Many of his novels can be read as historical works. Writing during the Progressive Era, Sinclair describes the world of the industrialized United States from both the working man’s and the industrialist’s points of view. Novels such as King Coal (1917, covering John D. Rockefeller and the 1914 Ludlow Massacre in the coal fields of Colorado), Oil! (1927, the Teapot Dome Scandal), and The Flivver King (1937, Henry Ford– his “wage reform” and his company’s Sociological Department, to his decline into antisemitism) describe the working conditions of the coal, oil, and auto industries at the time.

Sinclair ran unsuccessfully for Congress as a nominee from the Socialist Party. Then he ran, as a Democrat, for Governor of California during the Great Depression, under the banner of the End Poverty in California campaign, but was defeated in the 1934 election.

He was awarded he Pulitzer Prize for Fiction in 1943 for Dragon’s Teeth, which portrayed the Nazi takeover of Germany during the 1930s.

It is difficult to get a man to understand something, when his salary depends upon his not understanding it.

Upton Sinclair, ruminating on his gubernatorial loss

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September 20, 2022 at 1:00 am

“If you want to change the culture, you will have to start by changing the organization”*…

That’s perhaps especially true of cultural organizations. As Ian Leslie explains, while rock bands are known for drink, drugs, and dust-ups, they have something to teach us: beyond the debauchery lie four models for how to run a business…

… The notion that bands should make music for the love of it was always romantic and now seems positively quaint. Rock groups are mini-corporations (some of them not so mini). Bands such as Coldplay or Kings of Leon operate sophisticated corporate machines that are responsible for multiple revenue streams; at a recent conference, Metallica’s drummer spoke about the importance of using the right customer-engagement software. Yet the music machine ultimately depends on a small group of talented individuals working closely together to create something magical. Once members of a group decide that they can’t stand to be in the same room as each other, the magic stops and the money dries up.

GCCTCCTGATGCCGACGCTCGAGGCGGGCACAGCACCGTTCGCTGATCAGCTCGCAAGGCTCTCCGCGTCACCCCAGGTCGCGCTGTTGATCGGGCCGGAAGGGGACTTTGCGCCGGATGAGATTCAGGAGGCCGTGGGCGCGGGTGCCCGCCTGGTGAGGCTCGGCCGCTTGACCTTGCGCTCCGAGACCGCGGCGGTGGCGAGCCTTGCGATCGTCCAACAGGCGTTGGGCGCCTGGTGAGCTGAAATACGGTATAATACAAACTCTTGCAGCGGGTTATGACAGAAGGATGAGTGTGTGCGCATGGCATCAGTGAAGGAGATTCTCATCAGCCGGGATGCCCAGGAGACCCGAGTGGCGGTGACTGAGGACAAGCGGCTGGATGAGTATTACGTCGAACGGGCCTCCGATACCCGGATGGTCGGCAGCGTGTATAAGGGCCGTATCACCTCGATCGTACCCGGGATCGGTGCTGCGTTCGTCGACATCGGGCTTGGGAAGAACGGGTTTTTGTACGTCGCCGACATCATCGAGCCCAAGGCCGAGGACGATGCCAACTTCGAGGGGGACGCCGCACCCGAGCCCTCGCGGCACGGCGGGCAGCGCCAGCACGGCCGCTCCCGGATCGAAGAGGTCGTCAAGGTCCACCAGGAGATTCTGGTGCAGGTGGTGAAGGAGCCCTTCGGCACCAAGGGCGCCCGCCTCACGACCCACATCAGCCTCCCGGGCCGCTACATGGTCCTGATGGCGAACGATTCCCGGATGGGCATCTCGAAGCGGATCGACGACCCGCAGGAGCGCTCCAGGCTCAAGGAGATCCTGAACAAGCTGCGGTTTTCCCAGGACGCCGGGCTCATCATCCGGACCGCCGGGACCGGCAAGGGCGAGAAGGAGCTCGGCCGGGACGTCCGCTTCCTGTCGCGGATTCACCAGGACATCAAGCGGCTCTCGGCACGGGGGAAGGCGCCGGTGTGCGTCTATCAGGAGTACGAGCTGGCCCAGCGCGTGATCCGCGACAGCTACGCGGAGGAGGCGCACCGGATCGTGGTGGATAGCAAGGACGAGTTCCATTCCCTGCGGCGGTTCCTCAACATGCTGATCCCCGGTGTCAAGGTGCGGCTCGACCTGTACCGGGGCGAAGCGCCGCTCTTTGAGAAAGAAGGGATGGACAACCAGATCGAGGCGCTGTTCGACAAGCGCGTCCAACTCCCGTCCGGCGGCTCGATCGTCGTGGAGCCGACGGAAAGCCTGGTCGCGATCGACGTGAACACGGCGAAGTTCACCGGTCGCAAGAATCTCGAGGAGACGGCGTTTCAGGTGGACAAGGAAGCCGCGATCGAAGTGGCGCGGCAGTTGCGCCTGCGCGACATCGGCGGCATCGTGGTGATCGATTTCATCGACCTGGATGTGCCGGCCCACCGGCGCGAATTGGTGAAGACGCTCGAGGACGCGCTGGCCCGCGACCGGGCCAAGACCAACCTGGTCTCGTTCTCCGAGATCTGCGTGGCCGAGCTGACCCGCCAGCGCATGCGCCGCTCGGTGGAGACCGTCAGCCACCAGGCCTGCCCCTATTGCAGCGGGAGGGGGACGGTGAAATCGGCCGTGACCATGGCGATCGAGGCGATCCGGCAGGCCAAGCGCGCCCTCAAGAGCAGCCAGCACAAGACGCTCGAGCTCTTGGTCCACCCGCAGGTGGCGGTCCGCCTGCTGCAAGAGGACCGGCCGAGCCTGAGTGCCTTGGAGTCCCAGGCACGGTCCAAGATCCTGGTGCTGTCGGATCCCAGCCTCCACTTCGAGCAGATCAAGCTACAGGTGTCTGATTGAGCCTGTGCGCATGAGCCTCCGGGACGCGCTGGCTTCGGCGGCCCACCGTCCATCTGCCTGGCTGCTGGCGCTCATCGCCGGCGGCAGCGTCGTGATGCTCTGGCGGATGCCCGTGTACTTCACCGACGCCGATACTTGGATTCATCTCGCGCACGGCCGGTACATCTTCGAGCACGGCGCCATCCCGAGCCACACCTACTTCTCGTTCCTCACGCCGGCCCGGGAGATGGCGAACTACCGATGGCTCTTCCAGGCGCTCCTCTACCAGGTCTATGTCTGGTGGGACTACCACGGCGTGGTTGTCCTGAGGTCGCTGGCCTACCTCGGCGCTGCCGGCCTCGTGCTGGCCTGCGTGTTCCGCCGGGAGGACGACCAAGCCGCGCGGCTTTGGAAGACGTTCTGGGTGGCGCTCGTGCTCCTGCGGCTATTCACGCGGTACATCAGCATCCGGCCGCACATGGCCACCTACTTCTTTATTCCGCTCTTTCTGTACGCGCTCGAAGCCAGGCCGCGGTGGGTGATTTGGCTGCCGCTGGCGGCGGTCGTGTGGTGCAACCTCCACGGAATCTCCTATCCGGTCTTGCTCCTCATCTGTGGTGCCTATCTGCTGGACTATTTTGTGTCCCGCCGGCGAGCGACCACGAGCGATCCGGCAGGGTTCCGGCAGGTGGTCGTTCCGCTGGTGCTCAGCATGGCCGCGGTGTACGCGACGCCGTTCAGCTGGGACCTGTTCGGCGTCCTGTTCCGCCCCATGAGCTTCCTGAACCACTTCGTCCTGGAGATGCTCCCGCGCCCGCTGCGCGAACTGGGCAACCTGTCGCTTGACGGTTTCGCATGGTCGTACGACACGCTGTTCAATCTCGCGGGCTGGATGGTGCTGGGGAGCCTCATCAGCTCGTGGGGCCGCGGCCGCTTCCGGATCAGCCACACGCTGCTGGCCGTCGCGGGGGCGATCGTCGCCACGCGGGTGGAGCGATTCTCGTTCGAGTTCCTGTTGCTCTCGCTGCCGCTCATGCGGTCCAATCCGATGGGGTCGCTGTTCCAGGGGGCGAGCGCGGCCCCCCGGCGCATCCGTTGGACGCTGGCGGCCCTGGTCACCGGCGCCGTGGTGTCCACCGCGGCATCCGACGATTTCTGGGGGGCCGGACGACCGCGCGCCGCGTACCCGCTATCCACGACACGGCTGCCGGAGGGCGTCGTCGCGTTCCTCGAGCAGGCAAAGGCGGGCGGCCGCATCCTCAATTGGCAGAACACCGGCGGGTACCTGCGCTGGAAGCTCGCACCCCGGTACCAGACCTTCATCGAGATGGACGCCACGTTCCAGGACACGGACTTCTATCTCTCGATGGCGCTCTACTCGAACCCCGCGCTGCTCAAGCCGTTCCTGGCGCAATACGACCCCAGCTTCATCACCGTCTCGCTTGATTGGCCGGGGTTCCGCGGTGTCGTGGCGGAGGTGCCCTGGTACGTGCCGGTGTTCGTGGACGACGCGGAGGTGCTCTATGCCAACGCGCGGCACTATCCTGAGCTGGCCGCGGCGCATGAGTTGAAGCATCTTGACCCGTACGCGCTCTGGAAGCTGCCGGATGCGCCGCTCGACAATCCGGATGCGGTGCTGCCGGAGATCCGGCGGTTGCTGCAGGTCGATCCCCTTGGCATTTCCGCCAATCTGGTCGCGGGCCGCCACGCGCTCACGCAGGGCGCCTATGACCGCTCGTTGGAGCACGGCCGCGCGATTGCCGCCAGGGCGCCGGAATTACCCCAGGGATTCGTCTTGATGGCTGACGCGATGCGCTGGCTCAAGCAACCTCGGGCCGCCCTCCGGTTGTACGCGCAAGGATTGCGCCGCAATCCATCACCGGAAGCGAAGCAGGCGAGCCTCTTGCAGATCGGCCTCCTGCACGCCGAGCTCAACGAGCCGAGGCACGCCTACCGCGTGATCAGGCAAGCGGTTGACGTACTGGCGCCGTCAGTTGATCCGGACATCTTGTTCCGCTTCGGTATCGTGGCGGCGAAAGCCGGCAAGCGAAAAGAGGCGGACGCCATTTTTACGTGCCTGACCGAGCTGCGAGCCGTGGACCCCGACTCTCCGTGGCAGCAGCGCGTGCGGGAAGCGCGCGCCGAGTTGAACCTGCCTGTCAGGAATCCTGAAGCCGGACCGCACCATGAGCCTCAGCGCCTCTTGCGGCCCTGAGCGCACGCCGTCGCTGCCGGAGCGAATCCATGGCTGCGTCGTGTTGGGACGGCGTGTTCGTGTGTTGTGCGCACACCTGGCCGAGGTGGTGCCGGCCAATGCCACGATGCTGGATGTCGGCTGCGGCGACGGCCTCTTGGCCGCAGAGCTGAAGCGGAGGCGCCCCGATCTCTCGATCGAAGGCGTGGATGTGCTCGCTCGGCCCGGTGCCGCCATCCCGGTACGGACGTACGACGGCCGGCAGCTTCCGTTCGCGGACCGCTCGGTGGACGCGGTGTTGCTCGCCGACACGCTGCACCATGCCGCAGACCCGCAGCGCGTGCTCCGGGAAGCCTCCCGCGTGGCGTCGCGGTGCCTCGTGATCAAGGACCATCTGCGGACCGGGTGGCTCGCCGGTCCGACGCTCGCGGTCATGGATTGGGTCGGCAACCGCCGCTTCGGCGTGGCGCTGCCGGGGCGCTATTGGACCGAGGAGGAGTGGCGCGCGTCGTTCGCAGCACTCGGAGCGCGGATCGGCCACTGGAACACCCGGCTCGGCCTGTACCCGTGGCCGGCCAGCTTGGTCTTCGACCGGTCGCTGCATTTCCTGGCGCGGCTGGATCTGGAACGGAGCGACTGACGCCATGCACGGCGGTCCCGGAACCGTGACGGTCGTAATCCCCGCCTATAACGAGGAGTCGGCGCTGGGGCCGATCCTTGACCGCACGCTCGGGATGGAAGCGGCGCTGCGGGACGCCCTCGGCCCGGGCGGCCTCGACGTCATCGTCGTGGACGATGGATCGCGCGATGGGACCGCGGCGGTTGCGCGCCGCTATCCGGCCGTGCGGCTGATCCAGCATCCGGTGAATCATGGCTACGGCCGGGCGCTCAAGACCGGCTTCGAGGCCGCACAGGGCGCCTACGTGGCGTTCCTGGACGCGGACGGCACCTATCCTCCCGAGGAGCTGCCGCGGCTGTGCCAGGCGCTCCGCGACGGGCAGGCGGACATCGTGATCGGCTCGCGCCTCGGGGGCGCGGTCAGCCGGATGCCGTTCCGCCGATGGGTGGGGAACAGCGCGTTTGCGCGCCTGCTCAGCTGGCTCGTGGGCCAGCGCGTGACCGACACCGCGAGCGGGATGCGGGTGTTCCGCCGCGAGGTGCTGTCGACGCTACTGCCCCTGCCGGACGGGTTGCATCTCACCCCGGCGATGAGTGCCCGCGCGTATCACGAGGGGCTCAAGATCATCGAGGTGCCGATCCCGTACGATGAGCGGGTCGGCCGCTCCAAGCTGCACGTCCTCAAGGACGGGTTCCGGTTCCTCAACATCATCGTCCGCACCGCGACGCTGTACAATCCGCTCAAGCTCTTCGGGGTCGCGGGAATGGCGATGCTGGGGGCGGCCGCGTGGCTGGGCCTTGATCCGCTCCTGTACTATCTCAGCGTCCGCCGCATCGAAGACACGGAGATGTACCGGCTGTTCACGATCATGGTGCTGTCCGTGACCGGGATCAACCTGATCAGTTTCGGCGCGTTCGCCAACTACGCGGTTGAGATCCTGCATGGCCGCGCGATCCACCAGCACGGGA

If rock groups are businesses, businesses are getting more like rock bands. Workplaces are far more informal than they used to be, with less emphasis on protocol, rank and authority. Many firms try to cultivate the creativity that can come from close collaboration. Employers attempt to engineer personal chemistry, hiring coaches to fine-tune team dynamics and sending staff on team-building exercises. Employees are encouraged to share lunch, play table tennis and generally hang out. As the founder of Hubble, a London office-space company, put it, “We hope that our team will become friends first, and colleagues second.”…

Successful startups have to make a difficult transition from being a gang of friends working on a cool idea to being managers of a complex enterprise with multiple stakeholders. It’s a problem familiar to rock groups, which can go quickly from being local heroes to global brands, and from being responsible only for themselves to having hundreds of people rely on them for income. In both cases, people who made choices by instinct and on their own terms acquire new, often onerous responsibilities with barely any preparation. Staff who were hired because they were friends or family have their limitations exposed under pressure, and the original gang can have its solidarity tested to destruction. A study from Harvard Business School found that 65% of startups fail because of “co-founder conflict”. For every Coldplay, there are thousands of talented bands now forgotten because they never survived contact with success.

The history of rock groups can be viewed as a vast experimental laboratory for studying the core problems of any business: how to make a group of talented people add up to more than the sum of its parts. And, once you’ve done that, how to keep the band together…

The Beatles, Tom Petty and the Heartbreakers, REM, and the Rolling Stones– four bands, four models for business success: “A rocker’s guide to management,” from @mrianleslie in @1843mag.

Mary Douglas

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As we learn from the loudest, we might recall that it was on this date in 1968 that The Beatles (one of the four cases discussed in the piece linked above) performed “Hey Jude,” the #1 song in both the U.S. and the U.K. at the time, on the television show Frost on Sunday on BBC-TV.

Written by (Roughly) Daily

September 8, 2022 at 1:00 am